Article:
Buddha gave a practical philosophy and techniques to attain enlightenment. The Buddhist doctrines and scriptures that are found to be self-contradictory by Vedantis were framed by his disciples and later monks. Buddha never intended to give a theory about metaphysical realities. His only concern was welfare of the people and their “Nirvana”. So, he taught the practical technique to that goal. Buddha was a great yogi.

Similarly, the Jain faith has been a big contributor to “Indianness” in the sense that it promoted vegetarianism, truthfulness, non-violence and non-indulgence. The famous Jain story about “6 blind men and an elephant” matches with the essence of Indianness, also espoused in the Rig Vedic hymn “Ekam Sat Viprah Bahudha Vadanti” meaning: “Truth is one, scholars describe it in different forms.”

Why is the 350th Birth Anniversary of Guru Gobind Singh Ji an important mega-event for all Indians to celebrate?

Source : http://gnnsj.in/

Throughout his life, Guru Gobind Singh Ji embodied values that help define India and her aspirations today:

guru-gobind-singh-ji

 

National Cohesion: In 1699, Guru Gobind Singh Ji, formed the Khalsa, by choosing the five Pyaras (beloved ones) from different castes, different locations and different vocations. This act reinforces the Guru’s much needed vision of creating a spirit of unity amongst all peoples beyond perceived boundaries of caste, vocation and ethnicity, and is an important value for India in the present day and beyond.

Click here to see a map showing the different vocations and locations of birth of the Panj Pyare

Freedom of Religion: Before becoming the tenth Guru, a young Gobind Rai, prompted his father, Guru Tegh Bahadur Ji, to make the supreme sacrifice in order to defend the rights of Hindu Pandits to practice their religion. During the Moghul reign of Aurungzeb, Hindu’s were being forcibly converted to Islam, and Guru Tegh Bahadur was executed after defending the Hindu’s rights to practice their own religion. Unparalleled in the history humankind, this willingmartyrdom in the defence of another religious community earned Guru Tegh Bahadur the title of “Hind ki Chadur” i.e. The Shield of India. It has often been noted that this act, together with Guru Gobind Singh Ji’s formation of the Khalsa as “Saint-Soldiers” to defend righteousness, was a major factor in preventing mass forced conversions to Islam across northern India. India has a proud history of not just religious tolerance, but of religious respect, and the importance of Freedom of Religion is enshrined in the Indian Constitution.

Sarbat da Bhalla (the good and welfare of all): Guru Gobind Singh Ji championed universal solidarity by proclaiming “manas ki jaat sabae ek hee paechanbo” (recognise the whole human race as one family) and Guru Ji’s further hukam: “sach kaho sun leho sabhae jin prem kiyo tin hee prabh paiyo” (all those who wish to meet up with God must exercise love for God’s entire creation) is a guiding light for us all to be inspired and motivated in pursuing global “Sarbat da bhalla”.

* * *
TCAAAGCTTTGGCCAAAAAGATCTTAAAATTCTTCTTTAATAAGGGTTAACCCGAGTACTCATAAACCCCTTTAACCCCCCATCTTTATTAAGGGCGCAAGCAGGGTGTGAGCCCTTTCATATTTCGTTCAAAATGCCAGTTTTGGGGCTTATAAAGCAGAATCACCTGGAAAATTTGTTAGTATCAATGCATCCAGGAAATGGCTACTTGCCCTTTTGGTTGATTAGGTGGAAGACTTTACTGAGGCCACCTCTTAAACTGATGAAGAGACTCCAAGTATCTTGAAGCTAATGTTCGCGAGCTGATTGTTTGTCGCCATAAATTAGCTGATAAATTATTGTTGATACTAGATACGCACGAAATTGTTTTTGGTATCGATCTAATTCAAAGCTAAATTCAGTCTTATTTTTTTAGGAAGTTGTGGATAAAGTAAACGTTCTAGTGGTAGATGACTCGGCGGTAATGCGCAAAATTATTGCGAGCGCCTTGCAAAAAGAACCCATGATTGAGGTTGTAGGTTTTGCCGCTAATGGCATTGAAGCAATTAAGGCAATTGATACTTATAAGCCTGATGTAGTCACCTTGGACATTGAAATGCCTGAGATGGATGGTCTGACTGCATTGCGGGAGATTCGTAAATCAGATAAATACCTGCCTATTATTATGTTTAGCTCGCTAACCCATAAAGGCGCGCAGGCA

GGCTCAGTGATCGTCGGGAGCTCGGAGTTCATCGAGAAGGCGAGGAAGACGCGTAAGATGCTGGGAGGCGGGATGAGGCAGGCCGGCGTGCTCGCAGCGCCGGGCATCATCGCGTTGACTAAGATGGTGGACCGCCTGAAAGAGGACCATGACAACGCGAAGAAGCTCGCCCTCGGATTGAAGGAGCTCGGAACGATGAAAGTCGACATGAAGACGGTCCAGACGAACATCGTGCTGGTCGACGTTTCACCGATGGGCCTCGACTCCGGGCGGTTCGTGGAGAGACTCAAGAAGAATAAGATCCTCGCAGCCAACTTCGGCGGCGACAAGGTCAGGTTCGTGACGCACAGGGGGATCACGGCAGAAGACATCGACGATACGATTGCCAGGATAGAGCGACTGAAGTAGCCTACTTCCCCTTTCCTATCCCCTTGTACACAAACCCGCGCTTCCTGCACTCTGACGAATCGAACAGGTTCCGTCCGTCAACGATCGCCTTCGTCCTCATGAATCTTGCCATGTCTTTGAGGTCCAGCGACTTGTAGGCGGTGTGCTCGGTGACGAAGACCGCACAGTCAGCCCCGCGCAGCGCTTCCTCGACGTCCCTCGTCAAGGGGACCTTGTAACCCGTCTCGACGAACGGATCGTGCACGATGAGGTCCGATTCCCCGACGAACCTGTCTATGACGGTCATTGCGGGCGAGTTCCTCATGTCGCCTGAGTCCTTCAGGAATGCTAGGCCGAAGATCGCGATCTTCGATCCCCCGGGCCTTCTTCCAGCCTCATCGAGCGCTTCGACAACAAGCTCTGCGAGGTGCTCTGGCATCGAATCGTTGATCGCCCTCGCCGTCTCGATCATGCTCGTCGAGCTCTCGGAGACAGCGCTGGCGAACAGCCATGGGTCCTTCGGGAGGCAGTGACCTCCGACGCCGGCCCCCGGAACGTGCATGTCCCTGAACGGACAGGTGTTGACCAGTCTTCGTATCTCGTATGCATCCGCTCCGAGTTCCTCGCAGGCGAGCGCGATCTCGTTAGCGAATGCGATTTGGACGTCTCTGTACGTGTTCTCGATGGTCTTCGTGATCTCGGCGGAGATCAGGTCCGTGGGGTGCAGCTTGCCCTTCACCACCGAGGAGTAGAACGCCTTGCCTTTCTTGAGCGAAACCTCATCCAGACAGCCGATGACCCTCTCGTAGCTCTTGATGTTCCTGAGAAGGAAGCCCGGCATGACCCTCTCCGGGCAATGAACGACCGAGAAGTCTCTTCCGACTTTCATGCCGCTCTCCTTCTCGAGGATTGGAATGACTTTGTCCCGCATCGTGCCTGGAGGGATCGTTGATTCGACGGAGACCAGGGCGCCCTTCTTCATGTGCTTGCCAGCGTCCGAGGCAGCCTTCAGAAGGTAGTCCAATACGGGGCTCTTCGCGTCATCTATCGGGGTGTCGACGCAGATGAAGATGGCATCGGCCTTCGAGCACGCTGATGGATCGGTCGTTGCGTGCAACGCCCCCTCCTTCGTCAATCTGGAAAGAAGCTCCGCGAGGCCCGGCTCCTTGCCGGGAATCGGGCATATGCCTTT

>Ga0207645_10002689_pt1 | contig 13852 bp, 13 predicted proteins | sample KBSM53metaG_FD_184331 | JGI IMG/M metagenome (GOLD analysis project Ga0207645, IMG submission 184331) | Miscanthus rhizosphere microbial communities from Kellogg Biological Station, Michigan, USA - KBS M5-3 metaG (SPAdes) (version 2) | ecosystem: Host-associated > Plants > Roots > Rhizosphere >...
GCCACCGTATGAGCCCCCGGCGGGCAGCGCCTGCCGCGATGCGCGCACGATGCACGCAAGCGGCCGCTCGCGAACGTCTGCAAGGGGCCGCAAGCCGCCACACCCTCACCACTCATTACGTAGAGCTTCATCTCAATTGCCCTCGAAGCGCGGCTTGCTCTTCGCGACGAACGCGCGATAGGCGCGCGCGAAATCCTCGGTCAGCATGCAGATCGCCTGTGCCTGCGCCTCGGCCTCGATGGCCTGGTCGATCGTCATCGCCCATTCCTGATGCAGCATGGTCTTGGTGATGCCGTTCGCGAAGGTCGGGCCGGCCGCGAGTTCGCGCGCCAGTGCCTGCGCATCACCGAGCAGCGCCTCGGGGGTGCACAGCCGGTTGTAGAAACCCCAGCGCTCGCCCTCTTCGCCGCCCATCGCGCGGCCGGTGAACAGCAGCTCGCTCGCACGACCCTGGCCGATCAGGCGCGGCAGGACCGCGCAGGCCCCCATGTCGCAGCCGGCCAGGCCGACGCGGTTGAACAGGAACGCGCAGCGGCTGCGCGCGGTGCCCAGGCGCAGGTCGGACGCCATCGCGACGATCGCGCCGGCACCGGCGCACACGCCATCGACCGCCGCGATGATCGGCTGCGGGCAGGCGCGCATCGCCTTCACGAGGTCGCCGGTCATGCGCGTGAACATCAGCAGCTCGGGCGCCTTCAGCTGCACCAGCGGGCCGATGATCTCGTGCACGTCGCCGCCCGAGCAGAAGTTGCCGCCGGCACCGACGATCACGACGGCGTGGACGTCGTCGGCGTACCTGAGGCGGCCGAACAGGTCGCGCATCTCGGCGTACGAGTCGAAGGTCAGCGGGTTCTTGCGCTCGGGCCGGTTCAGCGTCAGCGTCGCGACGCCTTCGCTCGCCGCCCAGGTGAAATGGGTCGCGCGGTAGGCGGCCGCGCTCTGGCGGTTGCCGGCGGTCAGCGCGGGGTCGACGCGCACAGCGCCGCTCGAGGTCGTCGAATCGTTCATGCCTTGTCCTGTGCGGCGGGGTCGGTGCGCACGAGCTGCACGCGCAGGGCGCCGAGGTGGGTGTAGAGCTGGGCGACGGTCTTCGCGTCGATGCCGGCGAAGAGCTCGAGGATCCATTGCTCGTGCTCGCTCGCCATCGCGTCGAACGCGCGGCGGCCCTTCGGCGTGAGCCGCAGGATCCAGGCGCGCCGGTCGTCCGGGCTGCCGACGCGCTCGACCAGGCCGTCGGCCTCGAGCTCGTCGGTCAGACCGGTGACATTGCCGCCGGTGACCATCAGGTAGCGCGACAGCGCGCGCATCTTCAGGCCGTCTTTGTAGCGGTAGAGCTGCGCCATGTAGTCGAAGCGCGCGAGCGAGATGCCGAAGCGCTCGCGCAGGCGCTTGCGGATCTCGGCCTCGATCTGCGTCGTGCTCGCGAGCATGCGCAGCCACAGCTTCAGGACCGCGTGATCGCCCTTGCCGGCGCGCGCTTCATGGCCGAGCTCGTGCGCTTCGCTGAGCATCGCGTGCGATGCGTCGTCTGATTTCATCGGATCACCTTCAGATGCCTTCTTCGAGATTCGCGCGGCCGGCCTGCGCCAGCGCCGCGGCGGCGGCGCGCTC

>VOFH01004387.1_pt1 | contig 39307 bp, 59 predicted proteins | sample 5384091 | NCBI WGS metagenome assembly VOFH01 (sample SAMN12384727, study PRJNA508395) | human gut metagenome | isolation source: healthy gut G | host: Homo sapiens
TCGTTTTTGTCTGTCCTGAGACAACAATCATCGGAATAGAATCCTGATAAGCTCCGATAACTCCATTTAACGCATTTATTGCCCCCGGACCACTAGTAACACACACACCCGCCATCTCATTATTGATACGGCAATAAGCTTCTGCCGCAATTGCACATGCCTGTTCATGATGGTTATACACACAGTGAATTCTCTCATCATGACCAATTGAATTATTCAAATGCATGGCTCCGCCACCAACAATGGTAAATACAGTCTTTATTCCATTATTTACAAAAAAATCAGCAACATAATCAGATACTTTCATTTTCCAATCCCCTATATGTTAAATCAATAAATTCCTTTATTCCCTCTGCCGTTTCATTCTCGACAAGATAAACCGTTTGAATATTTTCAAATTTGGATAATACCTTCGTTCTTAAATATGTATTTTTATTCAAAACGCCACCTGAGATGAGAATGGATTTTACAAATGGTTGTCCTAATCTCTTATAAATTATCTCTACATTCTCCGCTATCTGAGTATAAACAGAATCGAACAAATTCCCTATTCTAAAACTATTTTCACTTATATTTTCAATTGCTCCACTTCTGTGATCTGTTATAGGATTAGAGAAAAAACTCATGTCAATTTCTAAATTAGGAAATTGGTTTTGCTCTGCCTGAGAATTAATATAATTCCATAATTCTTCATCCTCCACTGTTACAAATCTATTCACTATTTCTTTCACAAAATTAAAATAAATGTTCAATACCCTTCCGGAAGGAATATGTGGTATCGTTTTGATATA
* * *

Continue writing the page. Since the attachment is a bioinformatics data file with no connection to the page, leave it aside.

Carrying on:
Para Tatva

Source : The Hindu (Faith Column)

One who perceives the underlying oneness in creation realises peace. The legends and stories about saints, kings, devotees, etc, in the Puranas enable the common man to come to an intuitive understanding of this abstract Truth, said Swami Paramasukhananda in a discourse.

Daksha’s hatred for Siva is transformed to bhakti when his ignorance about the Supreme Truth is broken and wisdom dawns in him. After the yagna Daksha had planned was disrupted, the celestial beings along with Brahma approach Siva to show mercy on them. They had not opposed Daksha’s extreme behaviour. Siva is extolled as the Supreme Deity in the famous Siva Stuti at this juncture.

Daksha is repentant after being chastised, and, once again performs the yagna. This time the offerings to the celestial beings are duly made. At that time Vishnu appears and explains the truth that Brahma, Vishnu and Siva though three in form are one entity. The Lord, though one and without a second, assumes the three forms, respectively of Brahma, Vishnu and Siva for creation, preservation and dissolution of the world. No difference in the three exists except in attributes.

Scriptures hail this Supreme Brahman as above all Gunas and as the very embodiment of Sat-Chit-Ananda, the eternally existing Truth which is the essence of consciousness and bliss. Though He is the ultimate principle, He is also the personal God who creates the perceptible world by His Prakriti and also resides in the heart of every being. He is the enjoyer of all sacrifices. He stirs our hearts to devotion and answers our prayers and is the source and sustainer of values. He enters into personal relationship with us in worship and prayer.

Women & Work (India)

Source : IASbaba.com

Behind the Gender Pay Gap

  • India has one of the lowest female labour force participation (FLFP) rates —share of women who are employed or are seeking work as a share of the working-age female population — among emerging markets and developing countries.
  • At around 33 per cent at the national level in 2012, India’s FLFP rate is well below the global average of around 50 per cent and East Asia average of around 63 per cent.
  • An FLFP rate of 33 per cent implies that only 125 million of the roughly 380 million working-age Indian women are seeking work or are currently employed.